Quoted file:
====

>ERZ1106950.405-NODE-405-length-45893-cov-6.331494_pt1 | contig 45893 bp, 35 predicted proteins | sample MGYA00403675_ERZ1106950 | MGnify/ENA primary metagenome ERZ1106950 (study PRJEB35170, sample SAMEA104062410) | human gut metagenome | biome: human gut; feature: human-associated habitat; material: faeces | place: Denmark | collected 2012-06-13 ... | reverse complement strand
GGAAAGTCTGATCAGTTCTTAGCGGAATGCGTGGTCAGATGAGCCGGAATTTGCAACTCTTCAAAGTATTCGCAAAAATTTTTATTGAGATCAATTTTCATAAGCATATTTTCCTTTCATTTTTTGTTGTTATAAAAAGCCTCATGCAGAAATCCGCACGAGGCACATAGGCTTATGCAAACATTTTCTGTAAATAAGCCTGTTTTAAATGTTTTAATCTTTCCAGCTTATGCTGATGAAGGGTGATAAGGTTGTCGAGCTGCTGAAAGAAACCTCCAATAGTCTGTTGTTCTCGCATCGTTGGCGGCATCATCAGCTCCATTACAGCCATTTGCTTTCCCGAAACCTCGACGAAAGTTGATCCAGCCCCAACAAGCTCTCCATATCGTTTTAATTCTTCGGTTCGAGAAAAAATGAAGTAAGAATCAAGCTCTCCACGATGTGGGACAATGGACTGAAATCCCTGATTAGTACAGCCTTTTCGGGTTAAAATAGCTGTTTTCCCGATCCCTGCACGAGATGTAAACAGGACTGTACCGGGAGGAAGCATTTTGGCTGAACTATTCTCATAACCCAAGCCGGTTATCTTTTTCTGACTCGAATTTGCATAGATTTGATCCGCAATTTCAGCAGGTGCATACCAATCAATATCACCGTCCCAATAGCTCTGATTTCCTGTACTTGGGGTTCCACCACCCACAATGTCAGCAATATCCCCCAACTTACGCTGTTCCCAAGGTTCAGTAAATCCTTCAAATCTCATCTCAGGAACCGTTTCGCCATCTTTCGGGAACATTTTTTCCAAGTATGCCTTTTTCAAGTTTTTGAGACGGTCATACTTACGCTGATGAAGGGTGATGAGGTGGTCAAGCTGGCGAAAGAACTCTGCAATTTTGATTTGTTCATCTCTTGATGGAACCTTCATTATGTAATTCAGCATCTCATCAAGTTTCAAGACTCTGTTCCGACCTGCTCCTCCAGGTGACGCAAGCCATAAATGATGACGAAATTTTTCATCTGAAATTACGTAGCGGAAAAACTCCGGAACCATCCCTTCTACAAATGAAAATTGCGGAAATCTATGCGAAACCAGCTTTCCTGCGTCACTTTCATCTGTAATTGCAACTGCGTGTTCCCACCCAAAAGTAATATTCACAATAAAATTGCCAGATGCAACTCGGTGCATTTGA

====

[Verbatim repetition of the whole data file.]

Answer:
>ERZ1106950.405-NODE-405-length-45893-cov-6.331494_pt1 | contig 45893 bp, 35 predicted proteins | sample MGYA00403675_ERZ1106950 | MGnify/ENA primary metagenome ERZ1106950 (study PRJEB35170, sample SAMEA104062410) | human gut metagenome | biome: human gut; feature: human-associated habitat; material: faeces | place: Denmark | collected 2012-06-13 ... | reverse complement strand
GGAAAGTCTGATCAGTTCTTAGCGGAATGCGTGGTCAGATGAGCCGGAATTTGCAACTCTTCAAAGTATTCGCAAAAATTTTTATTGAGATCAATTTTCATAAGCATATTTTCCTTTCATTTTTTGTTGTTATAAAAAGCCTCATGCAGAAATCCGCACGAGGCACATAGGCTTATGCAAACATTTTCTGTAAATAAGCCTGTTTTAAATGTTTTAATCTTTCCAGCTTATGCTGATGAAGGGTGATAAGGTTGTCGAGCTGCTGAAAGAAACCTCCAATAGTCTGTTGTTCTCGCATCGTTGGCGGCATCATCAGCTCCATTACAGCCATTTGCTTTCCCGAAACCTCGACGAAAGTTGATCCAGCCCCAACAAGCTCTCCATATCGTTTTAATTCTTCGGTTCGAGAAAAAATGAAGTAAGAATCAAGCTCTCCACGATGTGGGACAATGGACTGAAATCCCTGATTAGTACAGCCTTTTCGGGTTAAAATAGCTGTTTTCCCGATCCCTGCACGAGATGTAAACAGGACTGTACCGGGAGGAAGCATTTTGGCTGAACTATTCTCATAACCCAAGCCGGTTATCTTTTTCTGACTCGAATTTGCATAGATTTGATCCGCAATTTCAGCAGGTGCATACCAATCAATATCACCGTCCCAATAGCTCTGATTTCCTGTACTTGGGGTTCCACCACCCACAATGTCAGCAATATCCCCCAACTTACGCTGTTCCCAAGGTTCAGTAAATCCTTCAAATCTCATCTCAGGAACCGTTTCGCCATCTTTCGGGAACATTTTTTCCAAGTATGCCTTTTTCAAGTTTTTGAGACGGTCATACTTACGCTGATGAAGGGTGATGAGGTGGTCAAGCTGGCGAAAGAACTCTGCAATTTTGATTTGTTCATCTCTTGATGGAACCTTCATTATGTAATTCAGCATCTCATCAAGTTTCAAGACTCTGTTCCGACCTGCTCCTCCAGGTGACGCAAGCCATAAATGATGACGAAATTTTTCATCTGAAATTACGTAGCGGAAAAACTCCGGAACCATCCCTTCTACAAATGAAAATTGCGGAAATCTATGCGAAACCAGCTTTCCTGCGTCACTTTCATCTGTAATTGCAACTGCGTGTTCCCACCCAAAAGTAATATTCACAATAAAATTGCCAGATGCAACTCGGTGCATTTGA